ENTERTAINMENT
November 2, 2012 | By Chris Lee
Russell Crowe: Serious thespian, Oscar winner, rage-prone phone thrower -- kung fu movie star? Fans of New Zealand's most celebrated dramatic export were mystified to discover that Crowe had signed on to appear in hip-hop superstar turned first-time filmmaker the RZA's directorial debut “The Man With the Iron Fists.” The rollicking martial arts mini-epic, shot on location in Shanghai, features ninja prostitutes, a bad guy with body-morphic brass...
ENTERTAINMENT
November 1, 2012 | By Chris Lee
In a scene in the ultra-violent kung fu saga “The Man With the Iron Fists” - a movie written, directed and co-starring Wu-Tang Clan's founding father and sonic architect the RZA - the hip-hop superstar-turned-filmmaker portrays a runaway slave. He survives a shipwreck and washes up on a rocky shoreline in China more dead than alive and is discovered by a band of kung fu monks. These Wu Chi disciples bring the character back to health and set him on a righteous path, teaching him philosophy, acupuncture pressure points, discipline - the way of the Wu. If the monks sequence in “Man With the Iron Fists” seems like a metaphor for how the Tao of the Wu forever changed the rapper-director's destiny, that's because, well, it is. “To me, that philosophy part had to be in there, yo,” RZA said.
ENTERTAINMENT
April 3, 2014 | By Gerrick D. Kennedy
When the Wu-Tang Clan announced they would manufacture, and auction off, just one copy of a long-in-the-works secret album, the news was met with obvious intrigue. Who would shell out the money for the rarity -- and how much would a given collector be willing to spend? "Offers came in at $2 million, somebody offered $5 million yesterday," Wu-Tang's de facto leader RZA told Billboard on Wednesday . “I've been getting a lot of emails: some from people I know, some from people I don't know, and they're also emailing other members of my organization.” "So far, $5 million is the biggest number.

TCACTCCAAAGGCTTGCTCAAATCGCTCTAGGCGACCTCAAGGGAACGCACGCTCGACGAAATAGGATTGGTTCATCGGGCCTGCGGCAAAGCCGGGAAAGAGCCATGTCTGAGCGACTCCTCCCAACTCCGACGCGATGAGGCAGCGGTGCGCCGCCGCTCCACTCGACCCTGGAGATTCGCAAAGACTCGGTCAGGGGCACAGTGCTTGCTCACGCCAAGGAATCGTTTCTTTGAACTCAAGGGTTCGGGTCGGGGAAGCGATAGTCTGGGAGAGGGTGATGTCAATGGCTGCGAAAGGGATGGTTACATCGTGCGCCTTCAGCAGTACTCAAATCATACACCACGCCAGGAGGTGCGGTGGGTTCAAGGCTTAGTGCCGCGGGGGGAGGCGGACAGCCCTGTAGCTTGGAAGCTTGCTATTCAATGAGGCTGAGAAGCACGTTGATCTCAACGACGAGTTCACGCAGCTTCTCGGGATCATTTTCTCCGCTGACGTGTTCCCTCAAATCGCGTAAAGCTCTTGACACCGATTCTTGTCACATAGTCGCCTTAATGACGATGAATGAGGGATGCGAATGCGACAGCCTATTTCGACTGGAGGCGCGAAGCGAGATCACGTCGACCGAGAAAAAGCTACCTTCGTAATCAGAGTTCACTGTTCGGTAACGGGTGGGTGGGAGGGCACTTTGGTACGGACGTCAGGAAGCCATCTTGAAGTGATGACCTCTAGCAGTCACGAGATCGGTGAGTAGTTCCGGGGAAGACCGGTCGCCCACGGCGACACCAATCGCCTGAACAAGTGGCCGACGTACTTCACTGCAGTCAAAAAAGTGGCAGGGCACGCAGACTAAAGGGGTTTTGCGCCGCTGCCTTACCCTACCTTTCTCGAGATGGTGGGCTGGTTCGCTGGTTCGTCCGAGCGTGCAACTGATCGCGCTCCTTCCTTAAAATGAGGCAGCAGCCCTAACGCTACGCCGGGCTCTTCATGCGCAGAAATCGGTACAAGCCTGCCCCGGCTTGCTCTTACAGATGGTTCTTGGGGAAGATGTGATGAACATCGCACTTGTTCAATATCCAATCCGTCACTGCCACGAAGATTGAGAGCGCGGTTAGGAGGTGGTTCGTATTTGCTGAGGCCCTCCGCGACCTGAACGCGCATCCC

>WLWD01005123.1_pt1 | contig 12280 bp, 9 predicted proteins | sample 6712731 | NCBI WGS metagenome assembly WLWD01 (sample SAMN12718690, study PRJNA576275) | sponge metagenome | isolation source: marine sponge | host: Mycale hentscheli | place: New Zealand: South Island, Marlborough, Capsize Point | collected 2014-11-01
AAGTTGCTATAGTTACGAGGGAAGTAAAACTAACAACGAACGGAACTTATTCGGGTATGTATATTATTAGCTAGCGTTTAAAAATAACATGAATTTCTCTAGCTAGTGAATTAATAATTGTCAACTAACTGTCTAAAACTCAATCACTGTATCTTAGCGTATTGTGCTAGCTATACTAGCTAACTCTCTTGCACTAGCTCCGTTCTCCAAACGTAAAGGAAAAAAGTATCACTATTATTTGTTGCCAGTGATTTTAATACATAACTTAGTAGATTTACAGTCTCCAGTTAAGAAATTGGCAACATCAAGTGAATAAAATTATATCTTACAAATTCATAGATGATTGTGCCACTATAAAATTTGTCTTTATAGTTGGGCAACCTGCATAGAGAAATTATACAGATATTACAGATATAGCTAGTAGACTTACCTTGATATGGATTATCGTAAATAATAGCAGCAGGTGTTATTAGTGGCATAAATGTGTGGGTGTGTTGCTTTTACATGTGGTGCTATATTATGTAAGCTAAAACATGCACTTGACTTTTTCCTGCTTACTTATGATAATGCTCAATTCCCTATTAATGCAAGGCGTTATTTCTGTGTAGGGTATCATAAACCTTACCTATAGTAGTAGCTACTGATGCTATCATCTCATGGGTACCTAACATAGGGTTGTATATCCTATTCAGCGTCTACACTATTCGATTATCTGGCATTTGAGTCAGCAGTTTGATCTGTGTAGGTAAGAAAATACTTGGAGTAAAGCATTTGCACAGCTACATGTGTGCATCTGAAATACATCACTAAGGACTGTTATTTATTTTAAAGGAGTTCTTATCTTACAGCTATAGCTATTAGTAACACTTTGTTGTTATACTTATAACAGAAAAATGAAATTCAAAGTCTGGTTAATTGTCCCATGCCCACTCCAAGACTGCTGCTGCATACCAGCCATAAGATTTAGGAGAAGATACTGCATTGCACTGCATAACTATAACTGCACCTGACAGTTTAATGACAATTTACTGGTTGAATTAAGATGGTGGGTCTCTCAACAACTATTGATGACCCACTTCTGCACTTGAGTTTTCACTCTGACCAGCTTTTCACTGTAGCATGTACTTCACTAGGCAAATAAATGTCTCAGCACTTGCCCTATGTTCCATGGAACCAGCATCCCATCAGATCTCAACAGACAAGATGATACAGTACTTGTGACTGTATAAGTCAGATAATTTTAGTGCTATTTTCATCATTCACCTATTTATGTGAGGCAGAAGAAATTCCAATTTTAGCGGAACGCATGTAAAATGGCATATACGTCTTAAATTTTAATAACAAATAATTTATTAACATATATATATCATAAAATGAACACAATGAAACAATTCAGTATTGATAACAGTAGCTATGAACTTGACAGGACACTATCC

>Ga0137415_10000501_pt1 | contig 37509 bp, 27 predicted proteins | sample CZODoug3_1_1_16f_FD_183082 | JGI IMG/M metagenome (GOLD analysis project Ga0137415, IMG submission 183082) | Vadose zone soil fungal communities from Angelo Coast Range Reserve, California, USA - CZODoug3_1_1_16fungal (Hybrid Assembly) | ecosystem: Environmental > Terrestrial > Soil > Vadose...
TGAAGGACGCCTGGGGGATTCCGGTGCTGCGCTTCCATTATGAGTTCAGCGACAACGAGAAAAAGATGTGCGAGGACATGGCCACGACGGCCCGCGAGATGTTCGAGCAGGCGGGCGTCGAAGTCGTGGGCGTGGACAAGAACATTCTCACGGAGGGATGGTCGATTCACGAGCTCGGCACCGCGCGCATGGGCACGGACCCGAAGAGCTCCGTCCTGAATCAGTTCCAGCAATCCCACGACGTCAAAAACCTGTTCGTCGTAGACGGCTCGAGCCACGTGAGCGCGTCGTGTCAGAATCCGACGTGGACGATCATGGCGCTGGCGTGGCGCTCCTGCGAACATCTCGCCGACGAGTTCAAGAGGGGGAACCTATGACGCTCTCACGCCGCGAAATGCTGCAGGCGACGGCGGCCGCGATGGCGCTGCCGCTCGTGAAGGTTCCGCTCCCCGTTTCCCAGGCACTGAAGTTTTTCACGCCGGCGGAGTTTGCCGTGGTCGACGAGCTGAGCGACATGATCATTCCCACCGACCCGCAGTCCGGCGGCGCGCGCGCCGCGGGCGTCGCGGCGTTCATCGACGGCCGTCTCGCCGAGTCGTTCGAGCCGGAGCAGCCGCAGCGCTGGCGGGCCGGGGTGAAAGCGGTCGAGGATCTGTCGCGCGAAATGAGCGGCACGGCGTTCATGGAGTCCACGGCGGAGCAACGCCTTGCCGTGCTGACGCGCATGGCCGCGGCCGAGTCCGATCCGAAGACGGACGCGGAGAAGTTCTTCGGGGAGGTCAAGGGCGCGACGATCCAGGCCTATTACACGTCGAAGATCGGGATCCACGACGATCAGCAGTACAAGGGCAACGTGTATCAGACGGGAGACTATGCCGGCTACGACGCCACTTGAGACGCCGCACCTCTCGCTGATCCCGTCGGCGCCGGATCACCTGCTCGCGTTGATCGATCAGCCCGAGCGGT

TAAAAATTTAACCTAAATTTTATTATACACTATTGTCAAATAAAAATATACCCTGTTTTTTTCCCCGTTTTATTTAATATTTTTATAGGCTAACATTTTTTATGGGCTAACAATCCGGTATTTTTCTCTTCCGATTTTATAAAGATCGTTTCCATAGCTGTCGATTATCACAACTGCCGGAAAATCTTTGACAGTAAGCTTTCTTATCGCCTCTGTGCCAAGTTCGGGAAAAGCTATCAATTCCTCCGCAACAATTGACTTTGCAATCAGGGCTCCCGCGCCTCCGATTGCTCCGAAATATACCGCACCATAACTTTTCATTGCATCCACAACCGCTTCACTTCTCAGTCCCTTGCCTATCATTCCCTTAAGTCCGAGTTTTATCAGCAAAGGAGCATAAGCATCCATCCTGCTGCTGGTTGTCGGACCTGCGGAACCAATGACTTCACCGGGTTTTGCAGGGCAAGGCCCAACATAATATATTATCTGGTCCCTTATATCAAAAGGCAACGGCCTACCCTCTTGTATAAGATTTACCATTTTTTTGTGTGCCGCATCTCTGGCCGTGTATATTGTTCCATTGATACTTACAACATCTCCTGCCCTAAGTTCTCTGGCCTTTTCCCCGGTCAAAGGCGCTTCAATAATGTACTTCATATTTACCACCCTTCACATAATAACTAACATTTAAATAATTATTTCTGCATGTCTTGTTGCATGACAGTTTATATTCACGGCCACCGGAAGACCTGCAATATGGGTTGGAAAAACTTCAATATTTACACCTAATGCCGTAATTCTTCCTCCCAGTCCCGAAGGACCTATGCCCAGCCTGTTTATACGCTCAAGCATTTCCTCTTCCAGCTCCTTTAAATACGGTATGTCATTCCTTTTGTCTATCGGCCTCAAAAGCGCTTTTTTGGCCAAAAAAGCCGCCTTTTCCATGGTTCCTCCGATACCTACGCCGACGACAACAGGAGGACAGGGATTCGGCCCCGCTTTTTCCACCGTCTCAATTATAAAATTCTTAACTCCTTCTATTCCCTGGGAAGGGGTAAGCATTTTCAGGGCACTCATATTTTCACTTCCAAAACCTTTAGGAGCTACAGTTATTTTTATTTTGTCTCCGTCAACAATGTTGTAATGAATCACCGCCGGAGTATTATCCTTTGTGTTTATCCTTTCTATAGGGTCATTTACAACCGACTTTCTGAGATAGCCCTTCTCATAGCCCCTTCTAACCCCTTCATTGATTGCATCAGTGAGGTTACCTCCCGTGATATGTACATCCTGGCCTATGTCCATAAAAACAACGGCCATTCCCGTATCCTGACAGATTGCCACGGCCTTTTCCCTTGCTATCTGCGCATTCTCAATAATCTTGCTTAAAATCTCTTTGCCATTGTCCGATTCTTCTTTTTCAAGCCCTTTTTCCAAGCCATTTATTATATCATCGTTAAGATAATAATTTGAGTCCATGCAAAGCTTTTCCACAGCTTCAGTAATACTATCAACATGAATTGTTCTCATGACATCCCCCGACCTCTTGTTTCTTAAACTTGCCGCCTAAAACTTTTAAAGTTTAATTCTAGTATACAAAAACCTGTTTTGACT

ENTERTAINMENT
August 12, 2013 | By Mikael Wood
As Times pop music critic Randall Roberts wrote in a recent profile , Earl Sweatshirt is building a complicated relationship with fame -- even as his upcoming major-label debut promises (or threatens) to bring it closer. The L.A.-based rapper -- part of the Odd Future collective that's also given us Frank Ocean and Tyler, the Creator -- takes a hard look at that relationship in his song "Burgundy," which he performed Friday on "Late Night with Jimmy Fallon. " "My grandma's passing, but I'm too busy trying to get this stinking album cracking to see her," he raps over the Roots' instrumental backing, "My priorities messed up, I know it / I'm afraid I'm gonna blow it. " PHOTOS: Concerts by The Times If that weren't clear enough, notice that he spends the first third of the three-minute performance offstage (and the rest of it nearly swallowed up by his oversized hoodie)
ENTERTAINMENT
November 1, 2012 | By Betsy Sharkey, Los Angeles Times Film Critic
"The Man With the Iron Fists" is a wildly whirling martial arts spectacle with an endless array of exotic knives, a penchant for Zen philosophizing and an unquenchable thirst for blood. It may just be one of the best bad movies ever. I do not confer such infamy lightly, but the flaws are far more amusing than infuriating and its director/writer/star, RZA of Wu-Tang Clan fame, is mesmerizing. There is nothing subtle about the film, including its abject devotion to classic kung fu fare.
NEWS
August 1, 2012 | By Tshego Letsoalo
The band called thenewno2 sounds good --  whether in the deep abyss of headphones or in the open space of the Amoeba Music store in Hollywood, where the group was celebrating the release of its second album, "The Fear of Missing Out" -- as well as band member Dhani Harrison's 34th birthday. The rock, dub, electro, indie and psychedelic sounds coming from the back of the store, behind the rows of CDs, was thick and full from that compact stage. “Thanks for that,” Harrison (of the George Harrison Harrisons)
Los Angeles Times Articles
|